Compared with other small SUVs such as the Nissan Qashqai, the Audi Q3 looks expensive to buy. However, it's priced in line with other premium alternatives such as the BMW X1 and Mercedes GLA. Its strong image will ensure it holds on to a lot of its value over the time you own it, too, and help deliver competitive contract hire and personal contract purchase (PCP) rates.
When it comes to engines, the Q3’s entry-level petrol option is cleaner and more frugal than those offered by the car’s direct competitors, and its diesel engines, while not class-leading for efficiency, are still relatively cheap to run by the standards of the small SUV class.
So far we’ve only put our favourite version of the Q3 – the lower-powered 2.0 TDI 140 (the predecessor of our current favourite, the 2.0 TDI 150) – through our real-world True MPG test, during which it returned an impressive 46.9mpg.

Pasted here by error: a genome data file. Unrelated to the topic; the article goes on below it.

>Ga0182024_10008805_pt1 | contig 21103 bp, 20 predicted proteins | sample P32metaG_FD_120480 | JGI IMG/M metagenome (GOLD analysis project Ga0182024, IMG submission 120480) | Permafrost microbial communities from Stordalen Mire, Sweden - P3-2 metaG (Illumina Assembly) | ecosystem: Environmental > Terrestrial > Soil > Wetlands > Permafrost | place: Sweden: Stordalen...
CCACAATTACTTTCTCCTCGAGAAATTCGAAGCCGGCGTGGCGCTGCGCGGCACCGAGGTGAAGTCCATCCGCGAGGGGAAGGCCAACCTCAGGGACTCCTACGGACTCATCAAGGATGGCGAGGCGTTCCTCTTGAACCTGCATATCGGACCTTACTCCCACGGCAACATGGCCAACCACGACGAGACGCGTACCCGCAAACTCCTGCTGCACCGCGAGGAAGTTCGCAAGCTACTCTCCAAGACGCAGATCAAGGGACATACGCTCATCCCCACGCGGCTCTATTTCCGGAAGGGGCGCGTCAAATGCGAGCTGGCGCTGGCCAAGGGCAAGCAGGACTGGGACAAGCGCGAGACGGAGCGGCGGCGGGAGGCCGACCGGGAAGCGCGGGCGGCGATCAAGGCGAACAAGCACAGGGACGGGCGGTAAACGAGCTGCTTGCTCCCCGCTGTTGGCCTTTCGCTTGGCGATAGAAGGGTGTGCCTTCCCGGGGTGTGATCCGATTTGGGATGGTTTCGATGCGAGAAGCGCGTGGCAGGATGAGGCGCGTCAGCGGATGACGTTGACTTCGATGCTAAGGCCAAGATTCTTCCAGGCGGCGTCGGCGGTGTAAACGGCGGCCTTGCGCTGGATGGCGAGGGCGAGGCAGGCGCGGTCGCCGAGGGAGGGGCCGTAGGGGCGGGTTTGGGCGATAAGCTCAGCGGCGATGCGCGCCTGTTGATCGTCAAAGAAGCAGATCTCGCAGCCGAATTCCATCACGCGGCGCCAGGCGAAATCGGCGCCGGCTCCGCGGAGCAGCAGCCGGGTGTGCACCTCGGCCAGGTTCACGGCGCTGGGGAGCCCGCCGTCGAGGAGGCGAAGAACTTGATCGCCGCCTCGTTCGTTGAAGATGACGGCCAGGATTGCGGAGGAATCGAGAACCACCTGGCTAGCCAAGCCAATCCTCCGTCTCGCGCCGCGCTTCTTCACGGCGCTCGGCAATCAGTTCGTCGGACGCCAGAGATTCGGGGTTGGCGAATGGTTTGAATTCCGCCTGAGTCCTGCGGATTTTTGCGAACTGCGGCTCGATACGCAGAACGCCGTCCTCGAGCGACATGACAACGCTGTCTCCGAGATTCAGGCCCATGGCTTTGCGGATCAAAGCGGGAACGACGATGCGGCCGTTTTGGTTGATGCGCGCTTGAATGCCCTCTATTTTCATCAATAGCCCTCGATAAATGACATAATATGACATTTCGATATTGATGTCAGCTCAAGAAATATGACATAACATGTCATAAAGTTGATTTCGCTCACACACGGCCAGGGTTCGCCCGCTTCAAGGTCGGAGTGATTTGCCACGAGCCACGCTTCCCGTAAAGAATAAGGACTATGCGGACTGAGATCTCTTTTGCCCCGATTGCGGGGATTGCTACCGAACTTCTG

Entry-level SE-spec Q3s make the most sense. They come with plenty of equipment, making it difficult to recommend spending any extra money. The list includes 17in alloys, dual-zone climate control, Bluetooth and rear parking sensors.
The S line’s additional features such as dynamic suspension, 18in alloys and xenon headlights are more ‘wants’ than ‘needs’. Don’t forget, too, that you can take the S line’s stiffer suspension back to more comfortable SE setting for no extra charge.
Spending even more on S line Plus’s even larger alloys, cruise control, front and rear parking sensors and sat-nav makes even less sense, given that you can add these items to SE trim for less money.
However, be warned, the Audi options list is long and some of the items on it are very expensive.